Modifying the English on mathematics test items doesn’t change the math knowledge assessed, a federally financed study on math-testing accommodations concludes.
Conducted by the Regional Educational Laboratory West in San Francisco and released last month by the federal Institute of Education Sciences, the study compares the performance of three groups of 7th and 8th graders on two sets of 25 math-test items—one set with modified English and one that had not been altered. The three student groups studied were English-language learners, students who had tested as proficient on English/language arts tests, and students who had not tested as proficient on such tests. Students were randomly assigned the sets of test items, with about half of them receiving one set and the other half receiving the other.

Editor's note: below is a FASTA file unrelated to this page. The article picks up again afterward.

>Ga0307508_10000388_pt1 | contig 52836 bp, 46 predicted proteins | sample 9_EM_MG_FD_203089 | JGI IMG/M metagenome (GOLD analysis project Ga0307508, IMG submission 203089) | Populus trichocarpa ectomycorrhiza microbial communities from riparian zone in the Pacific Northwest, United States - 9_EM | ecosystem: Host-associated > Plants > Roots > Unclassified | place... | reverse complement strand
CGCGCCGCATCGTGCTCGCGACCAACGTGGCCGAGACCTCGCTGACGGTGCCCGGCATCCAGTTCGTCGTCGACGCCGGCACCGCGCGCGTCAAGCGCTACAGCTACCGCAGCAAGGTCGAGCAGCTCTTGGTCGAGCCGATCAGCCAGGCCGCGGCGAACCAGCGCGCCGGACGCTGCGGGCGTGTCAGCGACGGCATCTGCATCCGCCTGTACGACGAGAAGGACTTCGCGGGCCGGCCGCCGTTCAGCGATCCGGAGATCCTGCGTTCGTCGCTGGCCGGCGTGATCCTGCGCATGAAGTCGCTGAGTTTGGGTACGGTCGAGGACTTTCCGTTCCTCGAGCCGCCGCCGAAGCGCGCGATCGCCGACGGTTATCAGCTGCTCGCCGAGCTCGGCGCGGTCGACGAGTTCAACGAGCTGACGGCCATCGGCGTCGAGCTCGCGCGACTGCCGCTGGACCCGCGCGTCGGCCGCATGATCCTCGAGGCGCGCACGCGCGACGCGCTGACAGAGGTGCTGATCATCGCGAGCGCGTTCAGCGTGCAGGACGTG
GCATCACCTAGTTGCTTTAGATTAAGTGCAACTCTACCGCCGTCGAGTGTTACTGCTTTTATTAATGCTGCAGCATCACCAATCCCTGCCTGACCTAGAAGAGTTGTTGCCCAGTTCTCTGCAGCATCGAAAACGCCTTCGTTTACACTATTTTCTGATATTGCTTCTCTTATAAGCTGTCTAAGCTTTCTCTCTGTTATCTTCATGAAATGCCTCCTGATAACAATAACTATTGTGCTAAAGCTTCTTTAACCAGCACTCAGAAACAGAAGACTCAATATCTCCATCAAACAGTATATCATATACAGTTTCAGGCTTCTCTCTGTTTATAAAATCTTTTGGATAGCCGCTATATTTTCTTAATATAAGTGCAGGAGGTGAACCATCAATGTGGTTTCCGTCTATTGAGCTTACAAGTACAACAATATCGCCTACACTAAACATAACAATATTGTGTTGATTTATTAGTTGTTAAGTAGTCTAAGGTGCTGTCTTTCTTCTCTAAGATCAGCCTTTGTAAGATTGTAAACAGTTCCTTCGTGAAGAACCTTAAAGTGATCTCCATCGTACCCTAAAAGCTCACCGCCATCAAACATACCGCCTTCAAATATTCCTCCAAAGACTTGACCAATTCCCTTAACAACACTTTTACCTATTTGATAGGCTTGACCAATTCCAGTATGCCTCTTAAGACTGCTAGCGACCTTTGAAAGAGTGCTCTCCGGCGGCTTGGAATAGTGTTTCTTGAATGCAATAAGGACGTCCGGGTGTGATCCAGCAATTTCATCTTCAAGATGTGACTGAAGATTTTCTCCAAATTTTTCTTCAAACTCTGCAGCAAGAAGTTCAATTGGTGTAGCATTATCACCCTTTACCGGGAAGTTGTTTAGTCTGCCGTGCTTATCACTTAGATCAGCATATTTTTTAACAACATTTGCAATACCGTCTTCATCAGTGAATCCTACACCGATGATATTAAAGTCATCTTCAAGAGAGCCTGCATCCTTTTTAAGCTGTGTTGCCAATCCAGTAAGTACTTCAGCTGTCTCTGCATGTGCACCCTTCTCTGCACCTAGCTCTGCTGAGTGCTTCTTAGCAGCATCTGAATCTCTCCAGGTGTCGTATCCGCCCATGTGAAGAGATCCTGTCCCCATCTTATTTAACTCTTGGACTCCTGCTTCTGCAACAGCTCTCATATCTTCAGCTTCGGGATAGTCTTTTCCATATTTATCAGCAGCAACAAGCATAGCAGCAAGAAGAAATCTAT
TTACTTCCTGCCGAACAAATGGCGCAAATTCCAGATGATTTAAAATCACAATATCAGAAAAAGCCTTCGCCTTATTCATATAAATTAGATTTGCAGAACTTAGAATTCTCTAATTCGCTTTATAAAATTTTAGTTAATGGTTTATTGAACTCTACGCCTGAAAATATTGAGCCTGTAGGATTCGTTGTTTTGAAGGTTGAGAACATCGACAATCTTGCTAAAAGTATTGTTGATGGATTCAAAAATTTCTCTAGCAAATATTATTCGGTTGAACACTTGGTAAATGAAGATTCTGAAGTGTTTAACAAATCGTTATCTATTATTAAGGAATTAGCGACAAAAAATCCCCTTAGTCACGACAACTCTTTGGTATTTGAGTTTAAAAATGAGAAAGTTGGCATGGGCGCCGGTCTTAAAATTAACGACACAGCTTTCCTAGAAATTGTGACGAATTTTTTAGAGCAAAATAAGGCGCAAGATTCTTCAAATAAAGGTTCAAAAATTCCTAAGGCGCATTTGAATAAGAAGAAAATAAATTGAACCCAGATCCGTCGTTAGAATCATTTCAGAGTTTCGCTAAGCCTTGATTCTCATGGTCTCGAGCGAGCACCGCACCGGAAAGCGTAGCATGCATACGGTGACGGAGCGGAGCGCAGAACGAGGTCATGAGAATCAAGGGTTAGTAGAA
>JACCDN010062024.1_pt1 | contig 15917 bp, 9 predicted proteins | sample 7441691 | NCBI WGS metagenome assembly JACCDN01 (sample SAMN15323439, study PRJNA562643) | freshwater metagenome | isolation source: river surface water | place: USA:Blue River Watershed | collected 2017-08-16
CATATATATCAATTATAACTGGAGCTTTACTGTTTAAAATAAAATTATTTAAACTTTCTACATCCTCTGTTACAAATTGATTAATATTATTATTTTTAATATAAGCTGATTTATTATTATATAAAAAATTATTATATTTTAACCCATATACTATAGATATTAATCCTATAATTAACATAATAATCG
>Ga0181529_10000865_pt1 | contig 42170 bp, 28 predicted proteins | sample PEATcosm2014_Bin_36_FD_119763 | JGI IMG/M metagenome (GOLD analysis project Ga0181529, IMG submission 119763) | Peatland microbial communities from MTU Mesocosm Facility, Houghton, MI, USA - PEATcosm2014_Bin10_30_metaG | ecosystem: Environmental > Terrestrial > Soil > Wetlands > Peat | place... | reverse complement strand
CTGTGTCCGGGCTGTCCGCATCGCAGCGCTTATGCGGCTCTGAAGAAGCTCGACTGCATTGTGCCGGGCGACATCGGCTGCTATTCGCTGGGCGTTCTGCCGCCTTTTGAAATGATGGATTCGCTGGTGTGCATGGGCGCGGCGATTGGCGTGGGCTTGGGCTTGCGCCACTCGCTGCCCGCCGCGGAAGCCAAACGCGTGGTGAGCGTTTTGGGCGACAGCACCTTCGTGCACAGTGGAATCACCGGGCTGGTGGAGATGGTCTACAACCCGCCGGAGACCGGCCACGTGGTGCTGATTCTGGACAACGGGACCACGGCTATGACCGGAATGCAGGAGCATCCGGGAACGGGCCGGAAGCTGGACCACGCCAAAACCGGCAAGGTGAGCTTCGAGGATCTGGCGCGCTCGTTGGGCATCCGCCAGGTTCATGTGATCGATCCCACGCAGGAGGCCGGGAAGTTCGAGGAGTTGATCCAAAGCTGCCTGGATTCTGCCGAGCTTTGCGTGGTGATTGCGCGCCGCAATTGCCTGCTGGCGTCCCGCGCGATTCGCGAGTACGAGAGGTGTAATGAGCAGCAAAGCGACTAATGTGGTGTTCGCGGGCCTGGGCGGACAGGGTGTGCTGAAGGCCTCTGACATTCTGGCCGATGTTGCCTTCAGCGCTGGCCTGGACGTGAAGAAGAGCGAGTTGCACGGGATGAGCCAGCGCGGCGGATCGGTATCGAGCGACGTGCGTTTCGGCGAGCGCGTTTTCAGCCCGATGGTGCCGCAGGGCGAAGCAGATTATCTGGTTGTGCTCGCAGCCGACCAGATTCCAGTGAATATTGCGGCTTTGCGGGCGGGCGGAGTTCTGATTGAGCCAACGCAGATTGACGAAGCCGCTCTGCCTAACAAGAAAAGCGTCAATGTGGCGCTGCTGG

Researchers found the positive effect of the linguistic modification on students math performance was the largest for English-language learners. A smaller, positive effect was found for students who weren’t proficient on language arts tests. There was virtually no effect for those who were proficient.
A version of this article appeared in the July 14, 2010 edition of Education Week as Testing Accommodations for ELLs